7.8

The Armstrong Lie

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<i>The Armstrong Lie</i>

It’s easy to imagine that some will be drawn to The Armstrong Lie merely for schadenfreude. A documentary that chronicles the fall of champion cyclist Lance Armstrong, whose empire and personal reputation collapsed once he finally acknowledged his use of performance-enhancing drugs, The Armstrong Lie could have been a simple takedown of a man who for years claimed the moral high ground over his critics. At long last, his self-righteousness has been laid low.

But vindication isn’t the strongest emotion pulsing through The Armstrong Lie—more like grim fascination. Filmmaker Alex Gibney (Taxi to the Dark Side, Enron: The Smartest Guys in the Room) had initially conceived the documentary in 2008 as a portrait of Armstrong as he attempted a cycling comeback. After winning the Tour de France seven times in a row—all of these victories occurring after he had beaten cancer—Armstrong retired in 2005 as America’s most famous cyclist, despite the accusations of doping that hounded him. The 2008 return, which would culminate in the following year’s appearance in the Tour, was meant to prove his critics wrong and demonstrate that he had been competing clean this entire time.

But sometimes a documentary filmmaker’s initial plan gets shoved aside when real life intervenes, complicating the story he thought he was going to tell. It’s best not to reveal what happened during the 2009 Tour for readers not up on their cycling history, but those dramatic events pale in comparison to the controversy that personally enveloped Armstrong soon after. Admitting to doping, stripped of his titles, banned from cycling, appearing in an awkward Oprah Winfrey mea-culpa interview, Armstrong was by 2013 a pariah: He even had to step down from his cancer charity, Livestrong, because of the negative publicity he carried around with him like a toxic cloud.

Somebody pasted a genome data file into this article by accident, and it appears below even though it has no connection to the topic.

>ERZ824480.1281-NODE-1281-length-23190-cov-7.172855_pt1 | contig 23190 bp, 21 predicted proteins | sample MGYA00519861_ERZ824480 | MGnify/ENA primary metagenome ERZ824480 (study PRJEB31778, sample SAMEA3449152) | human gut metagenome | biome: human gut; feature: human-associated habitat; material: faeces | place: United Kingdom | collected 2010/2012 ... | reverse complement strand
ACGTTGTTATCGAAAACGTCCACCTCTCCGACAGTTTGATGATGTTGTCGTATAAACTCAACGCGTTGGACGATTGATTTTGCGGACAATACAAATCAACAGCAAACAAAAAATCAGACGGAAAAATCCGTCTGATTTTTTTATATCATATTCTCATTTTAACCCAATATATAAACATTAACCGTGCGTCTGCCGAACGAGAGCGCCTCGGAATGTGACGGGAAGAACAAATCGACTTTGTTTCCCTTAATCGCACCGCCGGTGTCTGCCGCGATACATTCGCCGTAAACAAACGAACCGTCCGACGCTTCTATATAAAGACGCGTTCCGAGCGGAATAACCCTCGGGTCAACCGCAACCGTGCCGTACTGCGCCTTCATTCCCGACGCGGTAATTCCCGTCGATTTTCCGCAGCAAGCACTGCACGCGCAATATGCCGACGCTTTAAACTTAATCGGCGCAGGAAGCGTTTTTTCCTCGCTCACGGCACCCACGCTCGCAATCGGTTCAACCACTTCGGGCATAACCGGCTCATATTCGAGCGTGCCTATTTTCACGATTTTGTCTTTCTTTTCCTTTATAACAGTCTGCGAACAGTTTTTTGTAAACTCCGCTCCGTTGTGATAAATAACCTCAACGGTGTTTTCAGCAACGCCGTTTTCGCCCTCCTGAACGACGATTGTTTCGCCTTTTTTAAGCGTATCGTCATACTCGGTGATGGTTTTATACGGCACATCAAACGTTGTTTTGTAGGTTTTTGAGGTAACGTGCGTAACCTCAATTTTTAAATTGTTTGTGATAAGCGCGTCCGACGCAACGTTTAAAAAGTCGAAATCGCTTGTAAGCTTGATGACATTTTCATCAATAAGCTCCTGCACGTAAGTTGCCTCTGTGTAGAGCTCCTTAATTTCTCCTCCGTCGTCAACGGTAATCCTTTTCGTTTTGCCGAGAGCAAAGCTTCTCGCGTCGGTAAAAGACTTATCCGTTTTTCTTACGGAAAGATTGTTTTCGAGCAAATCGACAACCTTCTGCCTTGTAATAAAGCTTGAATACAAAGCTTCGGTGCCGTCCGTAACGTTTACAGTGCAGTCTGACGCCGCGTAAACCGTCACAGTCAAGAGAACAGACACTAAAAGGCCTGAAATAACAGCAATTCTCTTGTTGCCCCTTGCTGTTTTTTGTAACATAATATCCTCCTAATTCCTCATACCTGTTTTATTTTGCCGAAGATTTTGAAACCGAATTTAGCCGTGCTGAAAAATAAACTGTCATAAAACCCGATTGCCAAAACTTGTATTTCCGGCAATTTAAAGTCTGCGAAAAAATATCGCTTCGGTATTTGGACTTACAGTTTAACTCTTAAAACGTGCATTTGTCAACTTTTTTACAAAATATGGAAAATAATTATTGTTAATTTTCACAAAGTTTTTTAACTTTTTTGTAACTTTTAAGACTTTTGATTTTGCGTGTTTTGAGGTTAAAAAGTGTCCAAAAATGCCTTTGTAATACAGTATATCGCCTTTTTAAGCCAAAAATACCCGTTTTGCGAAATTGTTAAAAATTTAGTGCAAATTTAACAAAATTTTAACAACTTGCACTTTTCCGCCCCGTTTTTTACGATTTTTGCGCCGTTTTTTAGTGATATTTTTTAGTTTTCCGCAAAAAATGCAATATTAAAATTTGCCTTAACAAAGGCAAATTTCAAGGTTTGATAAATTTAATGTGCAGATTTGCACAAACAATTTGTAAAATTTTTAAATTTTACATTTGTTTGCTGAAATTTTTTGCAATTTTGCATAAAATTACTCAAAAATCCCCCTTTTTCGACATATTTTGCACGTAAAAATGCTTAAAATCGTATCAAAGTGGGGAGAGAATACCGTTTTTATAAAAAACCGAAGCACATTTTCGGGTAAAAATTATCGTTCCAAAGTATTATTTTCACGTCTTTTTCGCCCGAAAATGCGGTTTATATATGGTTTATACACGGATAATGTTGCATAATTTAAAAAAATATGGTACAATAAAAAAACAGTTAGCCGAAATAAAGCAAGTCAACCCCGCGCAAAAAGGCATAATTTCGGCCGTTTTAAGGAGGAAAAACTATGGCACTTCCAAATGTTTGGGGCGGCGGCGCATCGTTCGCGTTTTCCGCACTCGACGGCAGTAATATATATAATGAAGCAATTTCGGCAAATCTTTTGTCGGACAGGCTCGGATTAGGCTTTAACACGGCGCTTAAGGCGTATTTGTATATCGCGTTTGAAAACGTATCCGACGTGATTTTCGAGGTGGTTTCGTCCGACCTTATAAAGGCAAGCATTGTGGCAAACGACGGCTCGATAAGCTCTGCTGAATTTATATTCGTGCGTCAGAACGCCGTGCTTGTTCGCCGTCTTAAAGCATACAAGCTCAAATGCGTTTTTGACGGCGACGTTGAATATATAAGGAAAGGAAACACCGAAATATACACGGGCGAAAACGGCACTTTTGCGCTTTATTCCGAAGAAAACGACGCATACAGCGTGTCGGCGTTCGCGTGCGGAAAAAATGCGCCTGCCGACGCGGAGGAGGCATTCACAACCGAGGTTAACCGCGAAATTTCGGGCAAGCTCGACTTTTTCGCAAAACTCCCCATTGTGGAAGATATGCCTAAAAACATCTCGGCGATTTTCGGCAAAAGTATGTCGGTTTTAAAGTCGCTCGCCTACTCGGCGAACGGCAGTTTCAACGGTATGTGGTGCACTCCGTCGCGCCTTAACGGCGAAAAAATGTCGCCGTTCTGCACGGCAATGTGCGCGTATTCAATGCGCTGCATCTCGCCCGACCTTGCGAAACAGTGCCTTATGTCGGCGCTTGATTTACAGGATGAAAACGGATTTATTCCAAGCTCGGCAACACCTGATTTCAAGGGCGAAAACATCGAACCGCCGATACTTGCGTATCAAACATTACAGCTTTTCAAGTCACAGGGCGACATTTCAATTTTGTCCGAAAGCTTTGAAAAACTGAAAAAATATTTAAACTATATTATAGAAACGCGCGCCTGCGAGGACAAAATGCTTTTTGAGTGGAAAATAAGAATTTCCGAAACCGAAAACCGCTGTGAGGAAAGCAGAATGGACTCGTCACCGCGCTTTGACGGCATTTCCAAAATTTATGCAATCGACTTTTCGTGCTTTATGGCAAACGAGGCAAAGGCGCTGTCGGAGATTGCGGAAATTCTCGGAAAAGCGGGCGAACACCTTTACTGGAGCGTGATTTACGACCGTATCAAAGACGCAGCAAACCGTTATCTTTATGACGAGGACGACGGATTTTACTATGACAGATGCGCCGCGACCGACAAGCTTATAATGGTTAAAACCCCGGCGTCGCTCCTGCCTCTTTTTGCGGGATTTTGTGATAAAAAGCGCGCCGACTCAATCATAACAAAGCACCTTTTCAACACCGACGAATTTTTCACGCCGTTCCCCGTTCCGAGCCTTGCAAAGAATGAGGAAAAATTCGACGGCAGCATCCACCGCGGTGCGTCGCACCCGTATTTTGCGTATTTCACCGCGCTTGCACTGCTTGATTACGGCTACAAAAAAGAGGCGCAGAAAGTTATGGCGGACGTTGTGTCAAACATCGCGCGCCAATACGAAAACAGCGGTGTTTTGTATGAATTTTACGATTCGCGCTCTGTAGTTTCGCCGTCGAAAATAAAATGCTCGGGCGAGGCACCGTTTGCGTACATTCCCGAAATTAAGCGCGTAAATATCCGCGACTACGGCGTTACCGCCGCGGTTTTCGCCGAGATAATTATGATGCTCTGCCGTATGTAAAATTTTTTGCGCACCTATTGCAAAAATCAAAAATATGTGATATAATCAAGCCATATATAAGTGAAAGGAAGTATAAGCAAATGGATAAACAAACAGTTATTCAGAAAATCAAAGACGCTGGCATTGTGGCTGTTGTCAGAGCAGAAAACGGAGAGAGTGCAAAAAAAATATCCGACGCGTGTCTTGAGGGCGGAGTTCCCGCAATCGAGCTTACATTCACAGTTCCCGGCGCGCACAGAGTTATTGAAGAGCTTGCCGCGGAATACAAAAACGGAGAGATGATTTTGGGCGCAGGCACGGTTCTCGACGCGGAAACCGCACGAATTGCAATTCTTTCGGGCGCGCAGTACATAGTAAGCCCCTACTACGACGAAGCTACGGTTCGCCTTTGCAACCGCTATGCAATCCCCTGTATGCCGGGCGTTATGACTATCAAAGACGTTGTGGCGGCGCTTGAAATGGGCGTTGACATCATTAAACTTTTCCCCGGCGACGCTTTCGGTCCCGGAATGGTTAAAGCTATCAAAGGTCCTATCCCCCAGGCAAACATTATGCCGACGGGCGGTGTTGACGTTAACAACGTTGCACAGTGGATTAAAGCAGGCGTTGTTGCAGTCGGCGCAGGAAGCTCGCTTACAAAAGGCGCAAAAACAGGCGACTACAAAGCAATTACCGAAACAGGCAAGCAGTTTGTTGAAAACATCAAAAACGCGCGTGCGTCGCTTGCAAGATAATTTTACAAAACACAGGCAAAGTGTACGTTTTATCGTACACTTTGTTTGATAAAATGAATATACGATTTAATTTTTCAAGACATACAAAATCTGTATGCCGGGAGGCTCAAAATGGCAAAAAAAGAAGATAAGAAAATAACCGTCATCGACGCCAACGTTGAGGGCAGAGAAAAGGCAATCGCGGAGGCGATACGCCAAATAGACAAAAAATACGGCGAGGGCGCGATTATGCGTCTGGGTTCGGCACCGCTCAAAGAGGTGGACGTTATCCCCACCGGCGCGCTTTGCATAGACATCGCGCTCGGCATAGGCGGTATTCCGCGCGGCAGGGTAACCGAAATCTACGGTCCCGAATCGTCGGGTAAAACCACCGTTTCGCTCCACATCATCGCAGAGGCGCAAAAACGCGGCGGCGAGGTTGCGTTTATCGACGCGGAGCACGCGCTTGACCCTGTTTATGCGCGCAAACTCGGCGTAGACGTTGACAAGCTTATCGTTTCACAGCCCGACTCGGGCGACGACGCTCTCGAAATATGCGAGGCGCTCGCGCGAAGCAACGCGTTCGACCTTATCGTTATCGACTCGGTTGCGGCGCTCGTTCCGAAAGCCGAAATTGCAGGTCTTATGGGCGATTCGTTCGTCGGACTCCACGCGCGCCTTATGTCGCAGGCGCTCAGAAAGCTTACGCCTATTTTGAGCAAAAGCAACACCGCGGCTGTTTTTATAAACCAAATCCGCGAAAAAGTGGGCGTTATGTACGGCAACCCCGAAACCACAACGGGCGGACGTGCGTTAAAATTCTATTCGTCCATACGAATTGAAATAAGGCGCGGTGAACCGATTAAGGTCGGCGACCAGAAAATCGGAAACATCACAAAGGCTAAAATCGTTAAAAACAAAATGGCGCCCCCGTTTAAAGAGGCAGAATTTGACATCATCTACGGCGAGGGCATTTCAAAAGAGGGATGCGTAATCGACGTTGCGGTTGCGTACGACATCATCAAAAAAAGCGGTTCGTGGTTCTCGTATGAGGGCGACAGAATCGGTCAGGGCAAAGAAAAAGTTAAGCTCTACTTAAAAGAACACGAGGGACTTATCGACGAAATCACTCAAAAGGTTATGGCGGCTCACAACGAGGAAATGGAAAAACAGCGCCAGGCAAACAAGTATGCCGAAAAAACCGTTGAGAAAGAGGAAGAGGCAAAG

With those facts in mind, The Armstrong Lie doesn’t gloat, though—it’s too shocked and disappointed for that. This tone derives from Gibney, who narrates the film and explains that he was an Armstrong fan: He wanted the guy to triumph at the 2009 Tour. But it’s also clear that he hasn’t been scandalized by Armstrong’s admission of his long-speculated PED use. What we get instead in The Armstrong Lie is a sober attempt to discern why an athlete thought he could deceive so many people for so long—and why so many people believed him.

Armstrong appears on camera, not just during his training for and participation in the 2009 Tour, but also in early 2013 after he admitted to PED use. It’s remarkable how little difference we see in the man. In 2009, he’s driven and a bit edgy, charismatic but also somewhat distant—it’s understandable since he’s in the midst of his grueling physical and mental work regimen. But he’s essentially the same in 2013—freed of his lie, he nevertheless remains combative. Everything seems like a war to Armstrong. Everyone is an opponent he has to defeat.